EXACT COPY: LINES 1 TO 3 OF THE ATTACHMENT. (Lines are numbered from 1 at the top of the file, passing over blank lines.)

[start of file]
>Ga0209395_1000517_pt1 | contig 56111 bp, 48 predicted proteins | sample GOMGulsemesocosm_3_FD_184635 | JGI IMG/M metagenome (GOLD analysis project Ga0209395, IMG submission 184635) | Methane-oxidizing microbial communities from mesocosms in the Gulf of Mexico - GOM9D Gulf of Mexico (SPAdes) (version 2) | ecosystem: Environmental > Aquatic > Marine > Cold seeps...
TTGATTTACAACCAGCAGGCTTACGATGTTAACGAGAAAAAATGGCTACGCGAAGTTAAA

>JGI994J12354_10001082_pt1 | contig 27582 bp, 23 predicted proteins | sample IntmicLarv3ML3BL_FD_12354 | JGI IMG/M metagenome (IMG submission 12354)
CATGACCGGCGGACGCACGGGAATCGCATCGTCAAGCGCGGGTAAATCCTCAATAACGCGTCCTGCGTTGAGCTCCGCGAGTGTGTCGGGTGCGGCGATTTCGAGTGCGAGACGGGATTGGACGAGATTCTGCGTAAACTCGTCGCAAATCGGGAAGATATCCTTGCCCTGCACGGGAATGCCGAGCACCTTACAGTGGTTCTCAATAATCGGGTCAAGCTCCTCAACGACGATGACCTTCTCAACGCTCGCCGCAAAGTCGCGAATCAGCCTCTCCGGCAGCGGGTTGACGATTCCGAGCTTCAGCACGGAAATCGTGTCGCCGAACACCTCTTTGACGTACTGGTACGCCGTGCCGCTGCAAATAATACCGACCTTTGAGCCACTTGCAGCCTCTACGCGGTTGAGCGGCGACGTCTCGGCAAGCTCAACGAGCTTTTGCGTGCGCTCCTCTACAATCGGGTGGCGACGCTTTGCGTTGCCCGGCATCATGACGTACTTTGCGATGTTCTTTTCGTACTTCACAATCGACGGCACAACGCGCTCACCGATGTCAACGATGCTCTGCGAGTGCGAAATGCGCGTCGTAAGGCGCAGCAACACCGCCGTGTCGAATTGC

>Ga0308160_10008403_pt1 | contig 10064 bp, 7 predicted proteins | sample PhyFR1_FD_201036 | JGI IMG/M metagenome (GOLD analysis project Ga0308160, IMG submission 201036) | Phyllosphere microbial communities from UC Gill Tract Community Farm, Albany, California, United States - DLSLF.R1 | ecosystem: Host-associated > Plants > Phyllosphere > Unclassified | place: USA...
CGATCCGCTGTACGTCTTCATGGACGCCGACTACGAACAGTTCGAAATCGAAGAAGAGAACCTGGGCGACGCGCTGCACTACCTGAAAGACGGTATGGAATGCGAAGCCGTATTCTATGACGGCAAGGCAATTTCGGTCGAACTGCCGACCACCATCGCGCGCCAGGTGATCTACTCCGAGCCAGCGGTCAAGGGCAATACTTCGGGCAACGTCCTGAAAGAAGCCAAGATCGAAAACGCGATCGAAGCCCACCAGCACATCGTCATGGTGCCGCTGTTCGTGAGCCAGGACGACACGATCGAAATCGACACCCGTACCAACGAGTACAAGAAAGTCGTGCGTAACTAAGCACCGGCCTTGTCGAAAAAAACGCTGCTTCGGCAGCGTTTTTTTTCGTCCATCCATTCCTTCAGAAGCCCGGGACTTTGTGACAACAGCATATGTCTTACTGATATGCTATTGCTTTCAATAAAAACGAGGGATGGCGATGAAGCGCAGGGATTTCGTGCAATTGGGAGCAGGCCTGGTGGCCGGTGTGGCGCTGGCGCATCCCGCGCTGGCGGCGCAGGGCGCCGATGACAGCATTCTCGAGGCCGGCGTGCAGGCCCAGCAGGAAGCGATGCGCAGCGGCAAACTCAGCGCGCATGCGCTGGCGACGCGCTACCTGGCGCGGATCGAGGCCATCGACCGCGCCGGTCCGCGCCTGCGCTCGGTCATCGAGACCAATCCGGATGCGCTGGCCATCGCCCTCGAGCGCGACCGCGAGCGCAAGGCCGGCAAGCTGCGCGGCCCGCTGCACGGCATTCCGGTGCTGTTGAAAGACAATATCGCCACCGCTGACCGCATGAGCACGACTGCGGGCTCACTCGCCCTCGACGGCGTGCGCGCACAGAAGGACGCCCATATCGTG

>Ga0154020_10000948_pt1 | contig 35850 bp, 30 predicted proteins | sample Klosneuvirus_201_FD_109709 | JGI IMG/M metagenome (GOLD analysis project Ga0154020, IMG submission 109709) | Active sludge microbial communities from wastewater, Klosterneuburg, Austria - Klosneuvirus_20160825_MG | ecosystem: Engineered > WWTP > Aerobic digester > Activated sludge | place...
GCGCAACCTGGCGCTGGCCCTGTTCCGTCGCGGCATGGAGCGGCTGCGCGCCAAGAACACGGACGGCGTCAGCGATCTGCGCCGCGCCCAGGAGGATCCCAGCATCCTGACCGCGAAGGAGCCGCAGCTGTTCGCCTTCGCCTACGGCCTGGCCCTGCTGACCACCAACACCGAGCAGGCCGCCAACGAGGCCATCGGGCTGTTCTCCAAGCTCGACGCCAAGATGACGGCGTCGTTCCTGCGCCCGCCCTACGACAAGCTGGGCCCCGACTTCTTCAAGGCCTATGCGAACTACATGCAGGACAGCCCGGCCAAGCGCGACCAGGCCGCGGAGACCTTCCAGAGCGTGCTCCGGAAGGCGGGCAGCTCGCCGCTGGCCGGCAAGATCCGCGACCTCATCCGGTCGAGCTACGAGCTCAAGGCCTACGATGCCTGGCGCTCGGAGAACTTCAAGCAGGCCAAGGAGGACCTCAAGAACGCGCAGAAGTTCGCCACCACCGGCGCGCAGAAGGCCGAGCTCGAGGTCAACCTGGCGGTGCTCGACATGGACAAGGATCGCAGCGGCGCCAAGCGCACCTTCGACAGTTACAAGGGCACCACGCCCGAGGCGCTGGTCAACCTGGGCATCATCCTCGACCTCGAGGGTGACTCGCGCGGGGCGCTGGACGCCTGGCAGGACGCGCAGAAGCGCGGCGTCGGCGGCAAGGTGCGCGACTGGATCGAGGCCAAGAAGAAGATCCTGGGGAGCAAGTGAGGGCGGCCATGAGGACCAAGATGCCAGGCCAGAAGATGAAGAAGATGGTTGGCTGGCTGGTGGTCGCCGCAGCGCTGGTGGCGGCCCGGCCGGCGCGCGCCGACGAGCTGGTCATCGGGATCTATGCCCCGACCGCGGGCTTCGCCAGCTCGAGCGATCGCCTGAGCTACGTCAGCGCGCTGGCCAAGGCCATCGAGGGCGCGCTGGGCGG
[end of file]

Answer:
>Ga0209395_1000517_pt1 | contig 56111 bp, 48 predicted proteins | sample GOMGulsemesocosm_3_FD_184635 | JGI IMG/M metagenome (GOLD analysis project Ga0209395, IMG submission 184635) | Methane-oxidizing microbial communities from mesocosms in the Gulf of Mexico - GOM9D Gulf of Mexico (SPAdes) (version 2) | ecosystem: Environmental > Aquatic > Marine > Cold seeps...
TTGATTTACAACCAGCAGGCTTACGATGTTAACGAGAAAAAATGGCTACGCGAAGTTAAA

>JGI994J12354_10001082_pt1 | contig 27582 bp, 23 predicted proteins | sample IntmicLarv3ML3BL_FD_12354 | JGI IMG/M metagenome (IMG submission 12354)